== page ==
By Laila A. Bell, Director of Research and Data
Every expectant mother hopes for a healthy birth and baby.
NC Child’s latest brief shows not all women in North Carolina have access to resources that support healthy pregnancies, deliveries, and newborns, putting their babies at greater risk for poor birth outcomes, including infant mortality. The good news is that closing the health insurance coverage gap has to potential to provide many women with access to care that can promote the healthy birth of their babies.
For decades, efforts to promote healthy births in North Carolina successfully focused on prenatal care and medical interventions to improve infant mortality. This strategy resulted in a more than 40 percent decline in infant deaths. But improvements in infant mortality have plateaued over the last five years, and racial and ethnic disparities in infant death are growing. The data show North Carolina needs a new strategy to jumpstart stalled progress in infant mortality prevention.
Many factors influence infant mortality, including the social, economic, and environmental conditions of the homes and neighborhoods where families live. Research also shows women’s access to health insurance and their physical and mental health play a big role in promoting healthy births. Women’s health before pregnancy is a strong predictor of their future birth outcomes, and healthier women deliver healthier babies.
Unfortunately, too many women lack access to health insurance. One in every five adult women in North Carolina is uninsured and two-thirds of them are of reproductive age. Uninsured women are less likely to receive the preventive care they need to achieve and maintain good health, and are more likely to suffer from untreated physical conditions like diabetes, obesity, and high blood pressure that contribute to premature and low birthweight births–the leading causes of infant mortality in North Carolina.
Women’s access to health insurance and access to care vary greatly according to where they live, among other factors. For example, 13 percent of women of reproductive age in Orange county are uninsured, compared to 47 percent of women in Cherokee county. African American and other minority women are less likely to have regular access to health care than White women and are more likely to experience pregnancy complications and adverse birth outcomes.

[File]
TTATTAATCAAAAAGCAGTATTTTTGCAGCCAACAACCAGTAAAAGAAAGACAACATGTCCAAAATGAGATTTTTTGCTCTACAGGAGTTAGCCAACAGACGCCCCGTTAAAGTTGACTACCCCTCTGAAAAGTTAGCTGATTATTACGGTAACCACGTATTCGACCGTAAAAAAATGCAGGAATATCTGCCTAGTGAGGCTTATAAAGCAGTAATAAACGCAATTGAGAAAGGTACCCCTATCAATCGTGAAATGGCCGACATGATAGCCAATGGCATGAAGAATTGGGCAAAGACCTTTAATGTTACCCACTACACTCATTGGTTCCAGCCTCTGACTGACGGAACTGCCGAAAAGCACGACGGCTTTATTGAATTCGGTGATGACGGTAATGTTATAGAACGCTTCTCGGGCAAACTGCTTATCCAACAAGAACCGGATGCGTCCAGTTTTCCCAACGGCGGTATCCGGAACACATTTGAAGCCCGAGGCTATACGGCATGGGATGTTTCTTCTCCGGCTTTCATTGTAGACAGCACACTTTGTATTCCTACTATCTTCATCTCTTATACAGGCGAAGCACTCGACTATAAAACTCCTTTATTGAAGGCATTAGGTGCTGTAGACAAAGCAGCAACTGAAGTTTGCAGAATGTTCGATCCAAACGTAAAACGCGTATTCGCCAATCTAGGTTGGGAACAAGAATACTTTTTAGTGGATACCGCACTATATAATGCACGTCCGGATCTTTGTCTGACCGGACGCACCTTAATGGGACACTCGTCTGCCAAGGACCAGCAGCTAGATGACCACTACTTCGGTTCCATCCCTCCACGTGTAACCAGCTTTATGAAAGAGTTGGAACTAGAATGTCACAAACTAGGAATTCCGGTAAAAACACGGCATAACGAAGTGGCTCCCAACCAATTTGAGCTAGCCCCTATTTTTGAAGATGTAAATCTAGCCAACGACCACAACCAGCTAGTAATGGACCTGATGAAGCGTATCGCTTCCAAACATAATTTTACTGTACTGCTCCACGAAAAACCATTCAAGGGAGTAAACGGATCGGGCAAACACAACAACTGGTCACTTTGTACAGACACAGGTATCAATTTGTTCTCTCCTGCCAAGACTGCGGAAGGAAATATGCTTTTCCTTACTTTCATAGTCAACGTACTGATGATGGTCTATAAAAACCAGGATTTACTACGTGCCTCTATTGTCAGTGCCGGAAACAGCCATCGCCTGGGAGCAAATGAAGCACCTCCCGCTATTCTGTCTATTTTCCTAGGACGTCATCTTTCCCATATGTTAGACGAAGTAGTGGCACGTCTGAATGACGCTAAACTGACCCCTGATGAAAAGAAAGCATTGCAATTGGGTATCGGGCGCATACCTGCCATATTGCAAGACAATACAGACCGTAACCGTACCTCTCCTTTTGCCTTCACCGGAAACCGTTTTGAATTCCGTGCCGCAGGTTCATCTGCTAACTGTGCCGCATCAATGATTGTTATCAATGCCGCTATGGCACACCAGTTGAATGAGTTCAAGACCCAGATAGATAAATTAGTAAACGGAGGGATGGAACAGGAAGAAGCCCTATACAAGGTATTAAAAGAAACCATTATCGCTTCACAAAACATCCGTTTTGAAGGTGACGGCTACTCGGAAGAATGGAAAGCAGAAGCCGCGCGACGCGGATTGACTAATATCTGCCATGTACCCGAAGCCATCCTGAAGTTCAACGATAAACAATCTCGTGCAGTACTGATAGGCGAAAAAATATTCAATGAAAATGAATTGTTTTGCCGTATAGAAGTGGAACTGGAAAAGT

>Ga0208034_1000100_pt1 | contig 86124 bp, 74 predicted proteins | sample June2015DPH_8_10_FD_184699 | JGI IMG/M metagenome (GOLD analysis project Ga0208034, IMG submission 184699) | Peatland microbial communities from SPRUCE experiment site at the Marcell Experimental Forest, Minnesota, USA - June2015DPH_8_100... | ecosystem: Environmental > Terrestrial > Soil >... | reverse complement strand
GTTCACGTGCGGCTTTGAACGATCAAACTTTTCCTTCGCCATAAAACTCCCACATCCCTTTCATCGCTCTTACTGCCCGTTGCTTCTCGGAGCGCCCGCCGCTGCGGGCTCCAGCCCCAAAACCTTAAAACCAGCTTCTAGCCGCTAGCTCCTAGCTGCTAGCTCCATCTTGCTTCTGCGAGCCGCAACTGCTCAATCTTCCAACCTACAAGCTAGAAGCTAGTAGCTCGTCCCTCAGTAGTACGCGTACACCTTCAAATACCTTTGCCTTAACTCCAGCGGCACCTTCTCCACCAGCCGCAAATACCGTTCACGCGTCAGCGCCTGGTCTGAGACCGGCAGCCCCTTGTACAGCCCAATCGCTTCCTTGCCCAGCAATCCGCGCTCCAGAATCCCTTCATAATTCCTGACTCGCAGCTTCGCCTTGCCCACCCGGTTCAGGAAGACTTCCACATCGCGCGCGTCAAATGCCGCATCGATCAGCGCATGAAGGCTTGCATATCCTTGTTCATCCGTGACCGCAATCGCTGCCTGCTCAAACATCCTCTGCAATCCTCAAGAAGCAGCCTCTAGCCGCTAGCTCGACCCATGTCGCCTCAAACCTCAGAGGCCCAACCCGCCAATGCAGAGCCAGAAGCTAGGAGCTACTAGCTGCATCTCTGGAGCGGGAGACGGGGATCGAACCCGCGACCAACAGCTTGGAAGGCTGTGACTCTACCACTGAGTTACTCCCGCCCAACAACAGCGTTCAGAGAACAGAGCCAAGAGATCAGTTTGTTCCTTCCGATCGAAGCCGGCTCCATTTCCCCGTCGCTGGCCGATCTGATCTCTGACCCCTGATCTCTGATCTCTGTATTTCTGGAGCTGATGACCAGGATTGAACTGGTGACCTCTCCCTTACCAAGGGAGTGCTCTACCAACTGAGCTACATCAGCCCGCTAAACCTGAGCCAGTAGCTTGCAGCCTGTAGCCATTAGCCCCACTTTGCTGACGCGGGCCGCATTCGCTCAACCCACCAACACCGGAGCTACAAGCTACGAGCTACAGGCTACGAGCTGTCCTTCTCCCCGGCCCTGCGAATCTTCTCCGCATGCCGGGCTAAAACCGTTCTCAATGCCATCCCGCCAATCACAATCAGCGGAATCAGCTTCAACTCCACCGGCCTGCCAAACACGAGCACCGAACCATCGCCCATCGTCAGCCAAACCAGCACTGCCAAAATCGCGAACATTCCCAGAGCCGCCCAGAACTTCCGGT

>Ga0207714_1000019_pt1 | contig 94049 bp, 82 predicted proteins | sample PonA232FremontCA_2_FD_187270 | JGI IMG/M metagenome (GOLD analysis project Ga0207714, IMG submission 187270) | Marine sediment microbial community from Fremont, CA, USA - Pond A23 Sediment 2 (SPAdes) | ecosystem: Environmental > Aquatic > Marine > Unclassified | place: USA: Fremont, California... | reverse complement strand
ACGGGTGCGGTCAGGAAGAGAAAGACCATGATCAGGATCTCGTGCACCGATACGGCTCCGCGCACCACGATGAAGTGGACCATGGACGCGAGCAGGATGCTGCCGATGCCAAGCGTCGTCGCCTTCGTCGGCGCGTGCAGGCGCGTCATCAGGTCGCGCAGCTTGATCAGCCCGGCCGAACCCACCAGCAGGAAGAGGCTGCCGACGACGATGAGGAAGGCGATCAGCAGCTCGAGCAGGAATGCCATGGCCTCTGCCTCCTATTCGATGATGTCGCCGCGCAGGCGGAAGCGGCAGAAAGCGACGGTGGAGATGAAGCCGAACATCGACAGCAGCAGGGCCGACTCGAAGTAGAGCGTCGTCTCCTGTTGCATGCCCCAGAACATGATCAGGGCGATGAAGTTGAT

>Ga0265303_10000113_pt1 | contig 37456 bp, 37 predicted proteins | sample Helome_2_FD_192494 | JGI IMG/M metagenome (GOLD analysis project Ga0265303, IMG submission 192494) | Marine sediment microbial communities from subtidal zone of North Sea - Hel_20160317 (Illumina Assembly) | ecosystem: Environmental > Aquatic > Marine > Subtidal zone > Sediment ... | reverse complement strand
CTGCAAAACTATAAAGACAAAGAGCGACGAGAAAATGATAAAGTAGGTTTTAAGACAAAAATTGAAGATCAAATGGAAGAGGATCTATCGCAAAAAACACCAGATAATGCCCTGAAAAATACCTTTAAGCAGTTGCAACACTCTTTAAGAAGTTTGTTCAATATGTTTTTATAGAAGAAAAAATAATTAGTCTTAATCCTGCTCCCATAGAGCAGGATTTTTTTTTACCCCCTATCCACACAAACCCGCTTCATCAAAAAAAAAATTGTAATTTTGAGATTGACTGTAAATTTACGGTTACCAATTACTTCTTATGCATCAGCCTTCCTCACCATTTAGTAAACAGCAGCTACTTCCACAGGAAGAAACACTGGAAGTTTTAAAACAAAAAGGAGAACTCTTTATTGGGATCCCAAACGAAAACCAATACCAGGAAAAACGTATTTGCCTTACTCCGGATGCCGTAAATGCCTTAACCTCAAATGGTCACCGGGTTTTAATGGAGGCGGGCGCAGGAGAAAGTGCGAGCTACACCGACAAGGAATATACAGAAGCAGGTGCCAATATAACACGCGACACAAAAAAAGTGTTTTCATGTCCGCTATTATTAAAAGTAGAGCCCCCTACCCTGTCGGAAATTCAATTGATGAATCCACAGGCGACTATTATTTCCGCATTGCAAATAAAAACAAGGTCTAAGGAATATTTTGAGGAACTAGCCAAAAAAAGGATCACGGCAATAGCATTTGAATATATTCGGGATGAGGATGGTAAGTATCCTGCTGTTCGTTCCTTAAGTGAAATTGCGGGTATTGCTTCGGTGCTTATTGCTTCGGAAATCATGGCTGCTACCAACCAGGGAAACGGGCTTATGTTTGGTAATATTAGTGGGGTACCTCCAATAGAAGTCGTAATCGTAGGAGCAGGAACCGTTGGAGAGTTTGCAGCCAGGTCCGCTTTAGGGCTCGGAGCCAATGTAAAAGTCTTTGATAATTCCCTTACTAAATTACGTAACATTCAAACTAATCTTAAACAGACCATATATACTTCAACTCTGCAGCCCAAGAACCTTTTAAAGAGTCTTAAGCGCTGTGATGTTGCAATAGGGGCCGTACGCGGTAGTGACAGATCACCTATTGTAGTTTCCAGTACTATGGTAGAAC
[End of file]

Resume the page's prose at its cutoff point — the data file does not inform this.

For many uninsured women financial barriers prevent them from receiving the physical and mental health care they need. In 2014, 19 percent of North Carolina women reported being unable to seek medical care when they needed to see a doctor due to cost. More than half of uninsured women of reproductive age in North Carolina are caught in the health insurance coverage gap–they earn too much to qualify for Medicaid, but too little to afford private health insurance in the Marketplace.
The Governor and legislature’s refusal to close the health insurance coverage gap means these women currently lack access to medical care that would support their physical and mental health and increase their odds of having healthy pregnancies and babies. Extending Medicaid eligibility to low income adults up to 138 percent of the federal poverty line, which is paid for almost fully by previously allocated federal funds, would not only strengthen women’s opportunities to improve their health and wellness, it could improve birth outcomes and address race and ethnic disparities in infant mortality as well.
To learn more, read Strengthening Women’s Health: A Key to Reducing Infant Mortality and Eliminating Racial and Ethnic Disparities online at http://www.ncchild.org/publication/strengthening-womens-health-a-key-to-reducing-infant-mortality-and-eliminating-racial-and-ethnic-disparities/